The Presidential One Dollar Coin Act of 2005 required that the reverse of the Lincoln Cent be redesigned for 2009 in honor of the Bicentennial of Abraham Lincoln's birth. The coins were designed to be emblematic of four different stages of the 16th President's historic life: his birth and early childhood in Kentucky, his formative years in Indiana, his professional life in Illinois, and finally, his Presidency in Washington D.C. The design chosen for Lincoln's Birth was created by Richard Masters, and features the log cabin he was born and raised in. The second design, emblematic of Lincoln's Formative Years, features Lincoln reading while taking a break from rail-splitting and was the work of Charles Vickers. The third design, showing Lincoln's Professional Years, was crafted by Joel Iskowitz, and shows Lincoln standing in front of the Illinois State Capitol as a young lawyer. The final design was produced by Susan Gamble. It shows the half completed dome of the U.S. Capitol Building, an approximation of what the construction would have looked like during Lincoln's Presidency.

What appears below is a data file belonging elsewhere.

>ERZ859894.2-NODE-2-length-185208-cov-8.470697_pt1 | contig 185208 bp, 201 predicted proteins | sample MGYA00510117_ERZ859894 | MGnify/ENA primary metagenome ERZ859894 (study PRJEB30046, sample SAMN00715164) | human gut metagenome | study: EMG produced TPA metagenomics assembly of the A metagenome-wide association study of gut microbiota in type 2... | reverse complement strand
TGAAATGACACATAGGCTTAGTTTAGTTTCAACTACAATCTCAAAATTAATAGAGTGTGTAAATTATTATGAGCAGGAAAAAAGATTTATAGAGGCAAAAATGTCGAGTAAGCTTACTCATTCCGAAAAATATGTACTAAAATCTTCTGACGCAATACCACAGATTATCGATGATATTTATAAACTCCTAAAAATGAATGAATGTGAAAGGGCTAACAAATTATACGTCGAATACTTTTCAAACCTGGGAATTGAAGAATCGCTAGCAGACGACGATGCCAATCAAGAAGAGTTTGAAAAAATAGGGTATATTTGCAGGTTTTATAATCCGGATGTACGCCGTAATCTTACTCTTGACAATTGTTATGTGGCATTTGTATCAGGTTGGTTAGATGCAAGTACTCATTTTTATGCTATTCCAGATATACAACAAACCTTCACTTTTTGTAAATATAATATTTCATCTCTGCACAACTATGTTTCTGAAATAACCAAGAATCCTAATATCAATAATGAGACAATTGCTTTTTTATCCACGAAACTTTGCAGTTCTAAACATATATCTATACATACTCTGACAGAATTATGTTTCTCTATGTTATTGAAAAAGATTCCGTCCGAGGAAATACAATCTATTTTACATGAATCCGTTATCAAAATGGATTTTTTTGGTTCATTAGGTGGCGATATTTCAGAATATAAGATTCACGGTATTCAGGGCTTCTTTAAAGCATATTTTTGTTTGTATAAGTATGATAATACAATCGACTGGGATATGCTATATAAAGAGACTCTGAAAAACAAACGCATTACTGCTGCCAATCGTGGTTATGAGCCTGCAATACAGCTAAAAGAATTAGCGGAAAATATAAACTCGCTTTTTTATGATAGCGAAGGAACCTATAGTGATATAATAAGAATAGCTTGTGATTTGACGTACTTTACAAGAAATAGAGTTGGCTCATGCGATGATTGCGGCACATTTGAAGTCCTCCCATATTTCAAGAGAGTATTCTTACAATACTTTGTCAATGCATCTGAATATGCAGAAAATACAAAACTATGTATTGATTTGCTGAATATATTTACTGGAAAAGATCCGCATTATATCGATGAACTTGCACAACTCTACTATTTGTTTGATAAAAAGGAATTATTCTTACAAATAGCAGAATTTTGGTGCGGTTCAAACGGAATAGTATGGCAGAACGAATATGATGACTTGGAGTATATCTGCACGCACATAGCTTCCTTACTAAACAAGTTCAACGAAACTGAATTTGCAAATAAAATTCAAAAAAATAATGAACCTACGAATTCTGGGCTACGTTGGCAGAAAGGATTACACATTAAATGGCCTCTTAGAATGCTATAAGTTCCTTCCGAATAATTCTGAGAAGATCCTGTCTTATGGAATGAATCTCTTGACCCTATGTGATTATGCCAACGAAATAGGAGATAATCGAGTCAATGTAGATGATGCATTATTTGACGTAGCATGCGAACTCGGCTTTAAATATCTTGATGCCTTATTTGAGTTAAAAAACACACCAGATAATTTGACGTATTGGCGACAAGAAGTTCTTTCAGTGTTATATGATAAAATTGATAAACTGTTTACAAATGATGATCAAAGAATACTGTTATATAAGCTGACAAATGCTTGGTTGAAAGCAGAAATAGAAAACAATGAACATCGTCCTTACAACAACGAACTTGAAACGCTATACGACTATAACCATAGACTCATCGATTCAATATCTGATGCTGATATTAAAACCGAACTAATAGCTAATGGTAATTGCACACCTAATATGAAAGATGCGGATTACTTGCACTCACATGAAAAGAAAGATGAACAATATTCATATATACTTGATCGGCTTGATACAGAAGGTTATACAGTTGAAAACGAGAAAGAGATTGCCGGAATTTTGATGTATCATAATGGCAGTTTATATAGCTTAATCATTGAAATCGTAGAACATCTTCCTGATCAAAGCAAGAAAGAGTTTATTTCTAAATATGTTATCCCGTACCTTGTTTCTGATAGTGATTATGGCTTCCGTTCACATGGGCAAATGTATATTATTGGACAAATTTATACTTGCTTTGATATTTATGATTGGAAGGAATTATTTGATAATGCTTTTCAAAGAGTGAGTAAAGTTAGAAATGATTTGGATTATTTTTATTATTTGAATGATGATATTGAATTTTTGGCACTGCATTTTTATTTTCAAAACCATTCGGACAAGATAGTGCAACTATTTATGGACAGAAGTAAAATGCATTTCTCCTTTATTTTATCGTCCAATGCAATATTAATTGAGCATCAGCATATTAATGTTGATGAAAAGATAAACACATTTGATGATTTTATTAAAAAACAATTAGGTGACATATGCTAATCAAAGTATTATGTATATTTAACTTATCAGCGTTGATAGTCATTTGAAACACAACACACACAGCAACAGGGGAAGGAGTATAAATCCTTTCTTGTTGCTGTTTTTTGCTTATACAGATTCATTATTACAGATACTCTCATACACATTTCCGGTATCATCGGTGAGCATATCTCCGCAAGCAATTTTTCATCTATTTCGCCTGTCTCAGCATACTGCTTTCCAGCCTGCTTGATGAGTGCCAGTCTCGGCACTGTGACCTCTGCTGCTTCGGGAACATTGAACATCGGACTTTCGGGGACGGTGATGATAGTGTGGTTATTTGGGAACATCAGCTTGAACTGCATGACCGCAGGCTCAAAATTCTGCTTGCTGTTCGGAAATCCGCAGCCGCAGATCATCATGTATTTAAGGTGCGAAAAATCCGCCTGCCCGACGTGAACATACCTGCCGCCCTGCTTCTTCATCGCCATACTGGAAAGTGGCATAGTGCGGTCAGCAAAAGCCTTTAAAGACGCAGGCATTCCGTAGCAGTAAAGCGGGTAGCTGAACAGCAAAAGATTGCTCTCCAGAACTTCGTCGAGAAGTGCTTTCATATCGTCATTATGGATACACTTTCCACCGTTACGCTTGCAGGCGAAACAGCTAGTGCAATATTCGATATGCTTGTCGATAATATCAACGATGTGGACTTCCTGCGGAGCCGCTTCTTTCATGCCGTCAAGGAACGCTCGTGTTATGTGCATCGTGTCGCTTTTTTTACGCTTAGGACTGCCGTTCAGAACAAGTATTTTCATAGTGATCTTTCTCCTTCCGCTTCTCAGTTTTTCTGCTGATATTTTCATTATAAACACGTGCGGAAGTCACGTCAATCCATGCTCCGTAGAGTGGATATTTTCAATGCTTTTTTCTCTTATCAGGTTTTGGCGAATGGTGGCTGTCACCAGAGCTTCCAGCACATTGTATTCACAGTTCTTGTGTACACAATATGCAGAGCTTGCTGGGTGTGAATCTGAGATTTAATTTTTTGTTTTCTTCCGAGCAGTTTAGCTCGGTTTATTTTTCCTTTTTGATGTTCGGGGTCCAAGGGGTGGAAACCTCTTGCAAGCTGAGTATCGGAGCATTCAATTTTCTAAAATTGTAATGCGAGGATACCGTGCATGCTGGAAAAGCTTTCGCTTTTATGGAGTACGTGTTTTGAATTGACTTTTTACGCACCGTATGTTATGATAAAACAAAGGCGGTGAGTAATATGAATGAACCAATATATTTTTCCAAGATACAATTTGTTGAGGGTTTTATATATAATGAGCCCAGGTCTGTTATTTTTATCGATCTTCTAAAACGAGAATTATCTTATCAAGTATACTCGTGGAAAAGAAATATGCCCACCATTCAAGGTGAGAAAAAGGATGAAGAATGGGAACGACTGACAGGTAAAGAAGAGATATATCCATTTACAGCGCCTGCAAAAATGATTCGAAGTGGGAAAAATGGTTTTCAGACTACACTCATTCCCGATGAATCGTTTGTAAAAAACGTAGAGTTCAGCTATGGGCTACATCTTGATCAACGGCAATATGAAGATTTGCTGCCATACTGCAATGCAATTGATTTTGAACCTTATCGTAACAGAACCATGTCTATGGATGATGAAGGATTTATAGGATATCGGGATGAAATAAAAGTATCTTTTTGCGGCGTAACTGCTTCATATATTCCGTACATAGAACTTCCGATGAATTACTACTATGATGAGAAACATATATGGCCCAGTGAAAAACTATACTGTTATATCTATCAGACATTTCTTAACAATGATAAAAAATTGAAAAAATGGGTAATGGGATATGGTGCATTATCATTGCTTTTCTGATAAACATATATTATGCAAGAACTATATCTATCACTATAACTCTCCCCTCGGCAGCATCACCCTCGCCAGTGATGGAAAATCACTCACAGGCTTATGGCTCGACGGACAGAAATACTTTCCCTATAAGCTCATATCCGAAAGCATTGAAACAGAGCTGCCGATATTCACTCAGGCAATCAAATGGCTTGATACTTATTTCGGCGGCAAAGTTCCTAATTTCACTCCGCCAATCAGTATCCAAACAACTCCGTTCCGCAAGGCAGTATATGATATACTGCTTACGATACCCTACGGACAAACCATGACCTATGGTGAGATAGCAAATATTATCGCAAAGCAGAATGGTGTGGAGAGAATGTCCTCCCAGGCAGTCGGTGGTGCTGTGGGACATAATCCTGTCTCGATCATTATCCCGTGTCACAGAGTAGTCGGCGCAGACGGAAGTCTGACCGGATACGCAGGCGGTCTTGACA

Lincoln Bicentennial Cents were issued by the Philadelphia, Denver and San Francisco Mints. All of the Lincoln Pennies are 19 mm in diameter, weigh 2.5 g, and are composed of .975 (97.5%) zinc and .025 (2.5%) copper.